Whether you’re just beginning to take photography seriously or you’ve been practising the art for years, there’s always more to learn.
The Ladysmith Camera Club invited award-winning Nanaimo photographers Ken Meisner and Inge Riis McDonald to speak at its monthly meeting Jan. 27 at Hardwick Hall. The guests’ two-part presentation, “Become a Better Photographer,” offered the audience tips on evaluating photographs and provided insight on how photos are judged for competitions.
Riis McDonald studied at the New York Institute of Photography in the 1990s, and she imparted some of what she’d learned there using slides of her own work. The photographer, originally from Denmark, said that in 2011, she challenged herself to take a new photo every day to share with family and friends. She encouraged photographers to ask themselves if their image is achieving its objective of showing an idea or communicating a message, mood or feeling, and said they should consider whether it is sufficiently creative.
“We may wish to inform, influence, entertain or simply record something that moved us,” she said. “A good photo has a clearly identifiable subject or theme.”
She explained that according to the New York Institute of Photography, the three guidelines for great photography are: “Know your subject/theme; draw attention to and focus on the subject; and simplify your image.”
“A good photo is about something,” she said, and she suggested that photographers consider what originally caught their eye. She used an example of a group of dancers in colourful costumes on a street and showed how by cropping and focussing on a single, swirling skirt, the photo made much more impact.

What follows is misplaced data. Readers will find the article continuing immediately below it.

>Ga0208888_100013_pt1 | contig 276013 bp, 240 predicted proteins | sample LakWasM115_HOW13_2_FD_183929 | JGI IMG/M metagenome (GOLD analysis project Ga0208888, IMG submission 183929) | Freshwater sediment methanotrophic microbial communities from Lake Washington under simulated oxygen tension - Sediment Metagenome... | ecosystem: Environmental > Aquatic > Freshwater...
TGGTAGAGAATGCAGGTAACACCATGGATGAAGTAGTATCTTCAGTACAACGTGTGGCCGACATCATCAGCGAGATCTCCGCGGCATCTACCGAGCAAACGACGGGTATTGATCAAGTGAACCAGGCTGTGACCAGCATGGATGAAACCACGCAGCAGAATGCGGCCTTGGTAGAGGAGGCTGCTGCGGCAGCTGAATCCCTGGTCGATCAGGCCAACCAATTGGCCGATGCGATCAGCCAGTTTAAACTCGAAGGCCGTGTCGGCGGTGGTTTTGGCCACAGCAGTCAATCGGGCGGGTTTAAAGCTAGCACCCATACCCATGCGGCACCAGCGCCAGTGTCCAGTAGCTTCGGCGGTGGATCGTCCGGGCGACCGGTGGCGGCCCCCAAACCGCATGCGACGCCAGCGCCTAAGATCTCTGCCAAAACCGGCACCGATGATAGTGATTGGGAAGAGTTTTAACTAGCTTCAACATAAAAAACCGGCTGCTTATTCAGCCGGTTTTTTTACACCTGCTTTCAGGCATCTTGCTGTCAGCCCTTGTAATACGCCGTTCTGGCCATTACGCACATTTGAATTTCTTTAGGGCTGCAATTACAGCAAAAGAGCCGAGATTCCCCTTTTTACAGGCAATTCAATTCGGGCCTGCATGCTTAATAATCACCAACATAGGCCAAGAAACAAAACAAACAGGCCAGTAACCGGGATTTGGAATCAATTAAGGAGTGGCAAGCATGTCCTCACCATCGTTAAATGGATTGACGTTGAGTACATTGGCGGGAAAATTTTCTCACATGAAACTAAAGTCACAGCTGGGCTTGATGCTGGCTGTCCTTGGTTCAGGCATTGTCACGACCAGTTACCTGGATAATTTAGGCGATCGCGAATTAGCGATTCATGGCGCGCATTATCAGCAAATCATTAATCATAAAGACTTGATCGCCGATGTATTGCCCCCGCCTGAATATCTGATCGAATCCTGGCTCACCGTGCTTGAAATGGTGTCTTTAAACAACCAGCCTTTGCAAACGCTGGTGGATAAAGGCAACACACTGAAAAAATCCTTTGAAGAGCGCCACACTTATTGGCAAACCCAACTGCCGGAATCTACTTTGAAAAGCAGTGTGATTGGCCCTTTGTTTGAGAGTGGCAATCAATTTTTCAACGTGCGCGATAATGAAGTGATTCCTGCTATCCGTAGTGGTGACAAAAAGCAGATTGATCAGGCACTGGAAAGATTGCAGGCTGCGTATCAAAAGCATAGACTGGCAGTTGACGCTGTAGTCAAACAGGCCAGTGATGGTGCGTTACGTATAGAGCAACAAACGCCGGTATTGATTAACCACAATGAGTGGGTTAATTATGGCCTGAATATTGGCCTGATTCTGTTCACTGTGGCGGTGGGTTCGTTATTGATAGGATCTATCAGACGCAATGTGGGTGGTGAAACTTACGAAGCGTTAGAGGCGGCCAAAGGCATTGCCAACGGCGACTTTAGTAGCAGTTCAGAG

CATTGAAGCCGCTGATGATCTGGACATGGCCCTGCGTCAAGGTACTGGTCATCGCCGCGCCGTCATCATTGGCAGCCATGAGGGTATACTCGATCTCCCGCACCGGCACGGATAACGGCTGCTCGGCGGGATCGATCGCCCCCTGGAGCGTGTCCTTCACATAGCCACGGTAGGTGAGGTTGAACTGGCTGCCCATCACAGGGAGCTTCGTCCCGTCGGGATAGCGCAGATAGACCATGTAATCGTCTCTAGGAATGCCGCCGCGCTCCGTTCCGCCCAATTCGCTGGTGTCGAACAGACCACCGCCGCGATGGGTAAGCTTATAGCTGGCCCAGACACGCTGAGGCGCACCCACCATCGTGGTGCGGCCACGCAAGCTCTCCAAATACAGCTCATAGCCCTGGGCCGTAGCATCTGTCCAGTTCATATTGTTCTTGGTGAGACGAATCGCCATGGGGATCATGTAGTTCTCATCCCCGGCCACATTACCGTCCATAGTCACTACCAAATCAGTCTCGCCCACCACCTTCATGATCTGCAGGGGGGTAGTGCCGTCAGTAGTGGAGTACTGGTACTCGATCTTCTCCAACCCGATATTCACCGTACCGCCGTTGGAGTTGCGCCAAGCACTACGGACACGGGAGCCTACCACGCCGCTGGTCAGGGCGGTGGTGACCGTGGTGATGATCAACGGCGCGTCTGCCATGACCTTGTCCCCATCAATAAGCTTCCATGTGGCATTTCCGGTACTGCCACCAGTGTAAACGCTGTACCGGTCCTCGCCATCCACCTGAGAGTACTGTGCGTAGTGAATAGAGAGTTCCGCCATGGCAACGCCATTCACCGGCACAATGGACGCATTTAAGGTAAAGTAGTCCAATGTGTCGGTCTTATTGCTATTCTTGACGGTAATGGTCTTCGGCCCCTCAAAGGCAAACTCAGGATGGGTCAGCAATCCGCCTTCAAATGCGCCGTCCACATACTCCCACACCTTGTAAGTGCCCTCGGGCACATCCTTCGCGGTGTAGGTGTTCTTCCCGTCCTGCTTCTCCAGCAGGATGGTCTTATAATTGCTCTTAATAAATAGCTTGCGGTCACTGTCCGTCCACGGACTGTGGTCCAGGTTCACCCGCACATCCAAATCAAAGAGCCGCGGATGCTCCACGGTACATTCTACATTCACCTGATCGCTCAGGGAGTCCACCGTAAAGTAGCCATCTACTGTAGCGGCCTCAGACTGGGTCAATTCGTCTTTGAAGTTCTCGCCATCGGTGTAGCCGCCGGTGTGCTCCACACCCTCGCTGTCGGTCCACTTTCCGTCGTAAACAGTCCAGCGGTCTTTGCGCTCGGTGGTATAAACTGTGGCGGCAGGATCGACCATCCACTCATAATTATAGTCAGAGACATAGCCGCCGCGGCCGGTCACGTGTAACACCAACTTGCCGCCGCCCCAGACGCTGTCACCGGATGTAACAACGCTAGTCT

“One should include only the elements that tell the story.”
Riis McDonald also discussed the importance of filling the frame, the placement of the subject within the frame (using the rule of thirds, though she admitted that “rules are made to be broken”), and how photographers can take advantage of leading lines. Regarding framing, she demonstrated how one can effectively use natural elements, like silhouetted trees or splashing water, to “frame” the subject. She stressed that “a good photograph is a simple photograph.”
“We are not trying to take ‘pretty’ pictures … we are after meaningful photographs,” she said.
When capturing photos of people, for example, the photo should give some clue to the person’s character, life or experience.
For Meisner, photography is both a passion and a way of life. The long-time member of the Foothills Camera Club in Calgary said that one can learn much about photography via judging it. He explained how the Canadian Association of Photographic Arts sets its criteria for competition scoring. Photographs are judged for their technical quality, composition, and impact. A top score would be 30.
“When evaluating photographs, judges should start with two positive comments before offering a way to improve the image,” said Meisner.
Both speakers expressed the role that subjectivity plays during judging.
“One should never say ‘I like’ or “I don’t like” when evaluating an image,” said Riis McDonald.
Next month’s presentation Tuesday, Feb. 24 at Hardwick Hall at 7 p.m. will be on the subject of night photography. All are welcome.
Shelley A. LeedahlFor The chronicle